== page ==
CAPE TOWN, February 20 – South Africa’s budget deficit is expected to widen to 4.5 percent of gross domestic product in the 2019/20 fiscal year from 4.2 percent in 2018/19, as economic growth remains subdued and tax revenue weak, the National Treasury said on Wednesday.
The budget forecasts have deteriorated from last October, when the National Treasury forecast deficits of four percent and 4.2 percent for 2018/19 and 2019/20 respectively.
The shortfall is still expected to stabilise at four percent of GDP by 2021/22.
In his budget speech to Parliament, Finance Minister Tito Mboweni said revenue in the upcoming 2019/20 financial year would amount to R1.58 trillion, against spending of R1.83 trillion.
“That means we will spend R243 billion more than we earn. Put another way, we are borrowing about R1.2 billion a day, assuming that we don’t borrow money on the weekend,” he said.
The Treasury said the economy’s performance continued to weigh heavily on tax revenues.
It noted that while the medium term budget policy statement presented last October had projected a 2018/19 revenue shortfall of R27.4 billion, this was now expected to come in at R42.8 billion.
“Economic weakness has fed through to lower personal income tax and corporate income tax receipts. Administrative weaknesses in collection were a contributing factor.”
It proposed a series of tax and expenditure measures aimed at narrowing the deficit and stabilising the debt-to-GDP ratio.
Over the medium term, additions to spending amounting to R75.3 billion, consisting mainly of transfers to support the reconfiguration of power utility Eskom, would be partially offset by proposed savings from compensation adjustments totaling R50.3 billion.
Tax measures would raise an additional R15 billion in 2019/20 and R10 billion in 2020/21.
The Treasury said total public spending over the three-year medium term expenditure framework (MTEF) was expected to be R5.9 trillion, the bulk of which would go to learning and culture, social development, health and community development.
It increased the expenditure ceiling by R16 billion over the next three years, mainly due to provisional allocations for reconfiguring Eskom amounting to R69 billion.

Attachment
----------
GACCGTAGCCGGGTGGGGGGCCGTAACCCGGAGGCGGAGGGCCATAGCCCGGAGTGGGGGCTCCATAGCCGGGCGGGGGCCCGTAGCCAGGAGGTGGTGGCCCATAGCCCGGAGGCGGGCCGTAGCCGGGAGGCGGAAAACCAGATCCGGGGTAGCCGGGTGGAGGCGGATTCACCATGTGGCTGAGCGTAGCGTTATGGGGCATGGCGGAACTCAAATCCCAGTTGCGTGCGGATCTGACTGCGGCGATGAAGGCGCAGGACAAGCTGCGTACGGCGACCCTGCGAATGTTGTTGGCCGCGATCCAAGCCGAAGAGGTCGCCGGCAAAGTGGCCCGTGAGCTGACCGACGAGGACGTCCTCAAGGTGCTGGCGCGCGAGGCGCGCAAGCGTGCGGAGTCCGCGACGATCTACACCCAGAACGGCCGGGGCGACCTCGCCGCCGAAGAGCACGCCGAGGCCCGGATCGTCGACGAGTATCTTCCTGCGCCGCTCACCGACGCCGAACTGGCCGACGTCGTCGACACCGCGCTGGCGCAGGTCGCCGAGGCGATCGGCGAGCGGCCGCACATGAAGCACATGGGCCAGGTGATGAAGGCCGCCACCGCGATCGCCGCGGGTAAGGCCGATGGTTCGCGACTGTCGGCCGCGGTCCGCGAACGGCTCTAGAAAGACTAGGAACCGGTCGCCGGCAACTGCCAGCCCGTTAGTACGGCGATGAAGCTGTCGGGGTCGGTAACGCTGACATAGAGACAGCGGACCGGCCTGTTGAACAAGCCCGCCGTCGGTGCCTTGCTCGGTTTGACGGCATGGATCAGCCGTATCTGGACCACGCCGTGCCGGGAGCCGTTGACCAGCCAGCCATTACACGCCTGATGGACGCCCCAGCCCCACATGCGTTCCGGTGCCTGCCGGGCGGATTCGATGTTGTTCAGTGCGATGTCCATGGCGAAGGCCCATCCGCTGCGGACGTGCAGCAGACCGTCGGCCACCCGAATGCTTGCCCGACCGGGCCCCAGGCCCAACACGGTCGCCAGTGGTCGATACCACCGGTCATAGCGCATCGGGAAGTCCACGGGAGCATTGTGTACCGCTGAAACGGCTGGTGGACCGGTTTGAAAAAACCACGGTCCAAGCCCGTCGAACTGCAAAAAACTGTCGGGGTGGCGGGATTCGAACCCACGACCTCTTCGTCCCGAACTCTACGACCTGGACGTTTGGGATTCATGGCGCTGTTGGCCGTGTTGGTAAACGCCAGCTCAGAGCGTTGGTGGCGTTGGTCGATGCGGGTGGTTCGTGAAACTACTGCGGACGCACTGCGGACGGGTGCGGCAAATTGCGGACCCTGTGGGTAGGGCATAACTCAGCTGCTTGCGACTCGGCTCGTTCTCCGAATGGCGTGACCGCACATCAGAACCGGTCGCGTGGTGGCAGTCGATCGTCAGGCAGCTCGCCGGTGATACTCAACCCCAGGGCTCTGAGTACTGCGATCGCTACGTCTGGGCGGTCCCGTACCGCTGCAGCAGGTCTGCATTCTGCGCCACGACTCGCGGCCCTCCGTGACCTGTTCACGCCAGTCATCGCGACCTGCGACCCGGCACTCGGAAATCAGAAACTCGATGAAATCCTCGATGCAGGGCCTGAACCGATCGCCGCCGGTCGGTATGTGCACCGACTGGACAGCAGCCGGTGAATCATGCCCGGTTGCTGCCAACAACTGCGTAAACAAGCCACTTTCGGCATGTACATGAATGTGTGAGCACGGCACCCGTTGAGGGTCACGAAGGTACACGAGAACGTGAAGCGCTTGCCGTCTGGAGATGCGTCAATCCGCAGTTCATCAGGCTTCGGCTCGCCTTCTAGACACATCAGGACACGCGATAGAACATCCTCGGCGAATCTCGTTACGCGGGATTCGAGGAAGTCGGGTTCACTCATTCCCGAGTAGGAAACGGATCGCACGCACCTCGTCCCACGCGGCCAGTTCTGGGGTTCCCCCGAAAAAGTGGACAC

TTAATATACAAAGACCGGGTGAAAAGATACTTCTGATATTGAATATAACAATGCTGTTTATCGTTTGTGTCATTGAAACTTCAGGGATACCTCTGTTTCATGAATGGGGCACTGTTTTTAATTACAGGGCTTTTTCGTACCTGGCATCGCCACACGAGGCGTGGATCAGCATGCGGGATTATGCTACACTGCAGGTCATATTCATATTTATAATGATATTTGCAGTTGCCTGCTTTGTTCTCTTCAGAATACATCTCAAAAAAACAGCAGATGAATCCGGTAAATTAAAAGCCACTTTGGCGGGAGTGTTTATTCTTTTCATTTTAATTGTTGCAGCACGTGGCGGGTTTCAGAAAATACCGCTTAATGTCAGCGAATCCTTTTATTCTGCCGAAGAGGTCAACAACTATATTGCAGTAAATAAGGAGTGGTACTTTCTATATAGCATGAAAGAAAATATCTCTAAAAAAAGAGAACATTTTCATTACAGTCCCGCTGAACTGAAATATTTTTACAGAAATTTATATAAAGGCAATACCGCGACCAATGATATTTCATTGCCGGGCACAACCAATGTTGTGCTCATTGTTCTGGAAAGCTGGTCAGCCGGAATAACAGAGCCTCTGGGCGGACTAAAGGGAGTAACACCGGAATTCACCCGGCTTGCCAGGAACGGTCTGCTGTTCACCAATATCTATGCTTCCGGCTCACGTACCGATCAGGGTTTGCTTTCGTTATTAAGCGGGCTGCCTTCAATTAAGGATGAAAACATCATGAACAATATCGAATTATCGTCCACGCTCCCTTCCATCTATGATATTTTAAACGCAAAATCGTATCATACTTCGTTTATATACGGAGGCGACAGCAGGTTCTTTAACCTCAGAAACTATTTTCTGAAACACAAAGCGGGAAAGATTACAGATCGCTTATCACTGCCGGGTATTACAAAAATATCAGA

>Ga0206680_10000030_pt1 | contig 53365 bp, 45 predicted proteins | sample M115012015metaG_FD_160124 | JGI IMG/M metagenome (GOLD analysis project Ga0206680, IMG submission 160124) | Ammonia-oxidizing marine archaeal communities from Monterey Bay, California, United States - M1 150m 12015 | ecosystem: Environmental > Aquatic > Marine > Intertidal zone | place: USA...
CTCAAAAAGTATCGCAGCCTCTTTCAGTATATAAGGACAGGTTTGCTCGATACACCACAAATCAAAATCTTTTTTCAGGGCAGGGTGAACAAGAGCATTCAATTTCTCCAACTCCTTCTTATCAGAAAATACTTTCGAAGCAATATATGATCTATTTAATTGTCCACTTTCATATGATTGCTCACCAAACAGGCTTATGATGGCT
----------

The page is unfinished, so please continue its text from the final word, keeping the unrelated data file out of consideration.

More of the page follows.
The Treasury said compensation of public employees remained the largest category of spending, accounting for an average of 34.4 percent of consolidated expenditure over the MTEF period, but said it would implement measures to realise a R27 billion reduction in compensation.
The government’s gross borrowing requirement, consisting of the difference between revenue and expenditure, was expected to total R239.5 billion for 2018/19, rising to R335.3 billion in 2019/20.
But the Treasury said the government continued to manage its debt and financing needs in a sustainable and responsible manner, with the gross borrowing requirement projected to decline from 6.2 percent of GDP in 2019/20 to 5.3 per cent in 2021/22.
It noted ratings agencies’ concerns about South Africa’s tepid growth, rising debt burden and contingent liabilities, reflected in sub-investment grade ratings from Fitch and S&P Global.
Further downgrades would have negative consequences for the economy and public finances, it warned.
“Government remains focused on restoring investor confidence by narrowing the budget deficit, stabilising debt, enacting structural reforms to boost growth, and improving the financial position of state-owned companies,” it vowed.
In his budget speech to Parliament, Mboweni said South Africa’s determination to regain its fiscal prudence would form the basis of its economic recovery.
“We will be on our way back to the plum years,” he said.